With Stock Markets at Record Highs, Is There Still a Smart Way to Buy?

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The Dow Jones Industrials (^DJI) and the S&P 500 (^GSPC) have both climbed to new record levels recently, producing gains of almost 20 percent so far in 2013 as of July 18. Yet given how far stocks have come since the market's meltdown in 2009 -- the S&P 500 has risen more than 150 percent since then -- some investors worry that buying stocks now is bound to turn out badly.

Before you swear off stock investing entirely, you should realize that not all stocks have equal prospects. Even with the market trading at highs, some stocks haven't seen the same gains as the Dow and S&P. Moreover, even some stocks that are at or near their own record levels have the fundamental business strength to justify their share prices.

Let's take a look at these two categories with some tips on how to find good stocks even with markets at record highs.

Strategy 1: Focus On Beaten-Down Industries.

Bull markets rarely take every stock higher. Inevitably, you'll find some companies or industries that suffer setbacks and end up being big laggards. If the conditions that created those setbacks reverse themselves, though, then beaten-down stocks can catch up with market gains quickly.

We've already seen that phenomenon with homebuilders' stocks. From 2009 to 2012, even as the rest of the economy started picking up steam, homebuilders performed badly as the housing market kept failing to post lasting home-price gains. In 2012, though, housing finally started showing considerable gains, with home prices rising double-digit percentages in the past year.

One possible place to look for a turnaround today is in commodity stocks.

A weak global economy has reduced demand for industrial metals like aluminum and copper, sending prices plunging and hurting producers like Alcoa (AA) and firms that that mine and refine those metals like Freeport-McMoRan Copper & Gold (FCX). Also, with fears of inflation and economic instability having significantly abated, gold and silver have seen dramatic price declines, and precious-metals mining stocks like Goldcorp (GG) and Barrick Gold (ABX) have fallen sharply as well. Those adverse conditions could last well into the future, but eventually, if the global economy starts to regain its strength, then commodity demand should rise and pull commodity-related stocks up.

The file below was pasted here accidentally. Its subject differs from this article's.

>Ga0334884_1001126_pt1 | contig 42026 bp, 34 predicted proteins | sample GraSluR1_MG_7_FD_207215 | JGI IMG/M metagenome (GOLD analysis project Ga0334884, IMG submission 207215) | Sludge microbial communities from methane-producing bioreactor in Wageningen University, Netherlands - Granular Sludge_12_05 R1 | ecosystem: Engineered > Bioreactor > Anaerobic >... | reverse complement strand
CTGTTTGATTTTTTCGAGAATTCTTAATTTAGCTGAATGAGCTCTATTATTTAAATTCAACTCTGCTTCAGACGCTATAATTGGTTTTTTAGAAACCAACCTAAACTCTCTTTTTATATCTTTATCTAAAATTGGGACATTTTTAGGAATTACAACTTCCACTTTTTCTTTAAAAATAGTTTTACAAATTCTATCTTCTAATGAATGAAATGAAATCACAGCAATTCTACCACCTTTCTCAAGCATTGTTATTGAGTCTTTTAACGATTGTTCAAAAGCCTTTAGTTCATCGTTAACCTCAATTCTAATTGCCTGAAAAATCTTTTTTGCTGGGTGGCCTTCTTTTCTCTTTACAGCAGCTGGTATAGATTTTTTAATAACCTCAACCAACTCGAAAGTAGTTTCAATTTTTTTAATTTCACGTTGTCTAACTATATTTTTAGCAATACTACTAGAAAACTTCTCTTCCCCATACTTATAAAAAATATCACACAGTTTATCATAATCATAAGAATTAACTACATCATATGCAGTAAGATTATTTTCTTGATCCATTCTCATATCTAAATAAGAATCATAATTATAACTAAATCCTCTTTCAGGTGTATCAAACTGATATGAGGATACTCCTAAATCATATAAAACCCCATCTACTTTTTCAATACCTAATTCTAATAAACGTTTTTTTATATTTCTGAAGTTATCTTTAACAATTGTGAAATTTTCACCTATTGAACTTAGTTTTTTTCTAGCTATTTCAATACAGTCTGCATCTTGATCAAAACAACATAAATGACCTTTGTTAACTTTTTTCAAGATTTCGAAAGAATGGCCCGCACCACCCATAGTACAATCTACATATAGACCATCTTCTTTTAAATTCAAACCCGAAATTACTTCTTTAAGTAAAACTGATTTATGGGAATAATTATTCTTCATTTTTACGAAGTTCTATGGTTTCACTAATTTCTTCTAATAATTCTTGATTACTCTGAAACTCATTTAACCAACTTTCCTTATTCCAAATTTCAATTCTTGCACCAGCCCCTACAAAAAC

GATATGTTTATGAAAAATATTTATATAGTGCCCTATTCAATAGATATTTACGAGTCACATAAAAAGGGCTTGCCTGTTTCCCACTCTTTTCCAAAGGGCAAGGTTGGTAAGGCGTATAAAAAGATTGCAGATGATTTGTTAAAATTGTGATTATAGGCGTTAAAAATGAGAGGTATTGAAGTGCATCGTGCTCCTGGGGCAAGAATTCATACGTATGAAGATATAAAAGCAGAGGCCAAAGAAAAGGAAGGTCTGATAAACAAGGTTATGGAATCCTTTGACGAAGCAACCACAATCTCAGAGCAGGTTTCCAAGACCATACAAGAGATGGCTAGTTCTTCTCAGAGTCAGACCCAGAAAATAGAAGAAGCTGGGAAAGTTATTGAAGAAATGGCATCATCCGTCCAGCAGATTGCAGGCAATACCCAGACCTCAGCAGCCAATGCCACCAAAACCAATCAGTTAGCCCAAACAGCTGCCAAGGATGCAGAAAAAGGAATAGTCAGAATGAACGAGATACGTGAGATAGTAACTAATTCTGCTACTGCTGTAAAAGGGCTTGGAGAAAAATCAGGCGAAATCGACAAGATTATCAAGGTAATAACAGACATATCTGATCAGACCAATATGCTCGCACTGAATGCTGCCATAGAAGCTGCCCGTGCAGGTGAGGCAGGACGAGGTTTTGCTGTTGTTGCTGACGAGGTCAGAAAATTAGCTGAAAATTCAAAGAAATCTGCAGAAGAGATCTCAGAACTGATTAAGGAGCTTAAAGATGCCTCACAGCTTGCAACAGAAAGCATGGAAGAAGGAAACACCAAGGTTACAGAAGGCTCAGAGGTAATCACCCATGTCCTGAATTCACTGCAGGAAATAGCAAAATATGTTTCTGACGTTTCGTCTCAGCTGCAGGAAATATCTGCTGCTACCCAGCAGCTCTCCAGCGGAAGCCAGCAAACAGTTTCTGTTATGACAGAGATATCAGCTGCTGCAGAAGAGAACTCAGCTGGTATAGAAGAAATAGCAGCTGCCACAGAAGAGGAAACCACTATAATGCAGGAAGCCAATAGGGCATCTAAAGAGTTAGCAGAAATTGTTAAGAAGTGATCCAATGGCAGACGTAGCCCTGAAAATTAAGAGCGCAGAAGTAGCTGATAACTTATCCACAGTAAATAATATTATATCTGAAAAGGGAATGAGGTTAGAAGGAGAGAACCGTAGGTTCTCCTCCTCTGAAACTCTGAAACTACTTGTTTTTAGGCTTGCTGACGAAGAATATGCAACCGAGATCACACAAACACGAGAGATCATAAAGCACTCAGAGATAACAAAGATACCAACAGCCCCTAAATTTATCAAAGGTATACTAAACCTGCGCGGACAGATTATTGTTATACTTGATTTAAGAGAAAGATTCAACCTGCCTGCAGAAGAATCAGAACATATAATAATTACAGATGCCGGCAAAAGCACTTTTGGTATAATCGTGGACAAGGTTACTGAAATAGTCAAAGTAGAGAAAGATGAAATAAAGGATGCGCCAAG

Keep in mind, though, that turnarounds can take a long time to materialize. If you don't have the patience to wait for other investors to see the promise of a struggling industry, then this strategy could leave you frustrated for months or even years into the future.

Strategy 2: Seek Out High-Flying Values.

Just because a stock trades at all-time highs doesn't mean it's not a good value. If a company expects its sales and income to grow at a fast rate in the future, even richly priced shares don't always reflect the full value of the stock.

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As an example, look at fashion giant VF (VFC), which is the company behind popular brands that include Timberland, North Face, Vans, and Wrangler and Lee jeans. The stock has soared by more than 30 percent this year to all-time highs, but its earnings have more than kept pace. With expected double-digit percentage earnings growth over the next several years and the ability to capitalize on the rapidly expanding sports and fitness market for athletic apparel, VF has plenty of room for further gains given its relatively modest earnings multiple in the mid to upper teens.

One thing to remember about high-flying stocks is that they often incorporate very optimistic expectations, and so even the slightest misstep from a company can send its stock plunging. Nevertheless, by choosing high-growth stocks that trade at reasonable valuations, you'll reduce that risk somewhat while earning better gains if things work out well for the company.

Don't Stop Buying; Just Buy Smarter

Regular investing is an essential element of ensuring your long-term financial success, and even with stocks at record highs, you shouldn't give up on your regular investing plan entirely. However, by focusing on stocks that have a better chance of posting further gains from their current levels, you can reduce the risk level in your investment portfolio while still remaining on course to benefit from the long-term potential that the stock market offers.

Motley Fool contributor Dan Caplinger owns shares of Freeport-McMoRan Copper & Gold. The Motley Fool owns shares of Freeport-McMoRan Copper & Gold.

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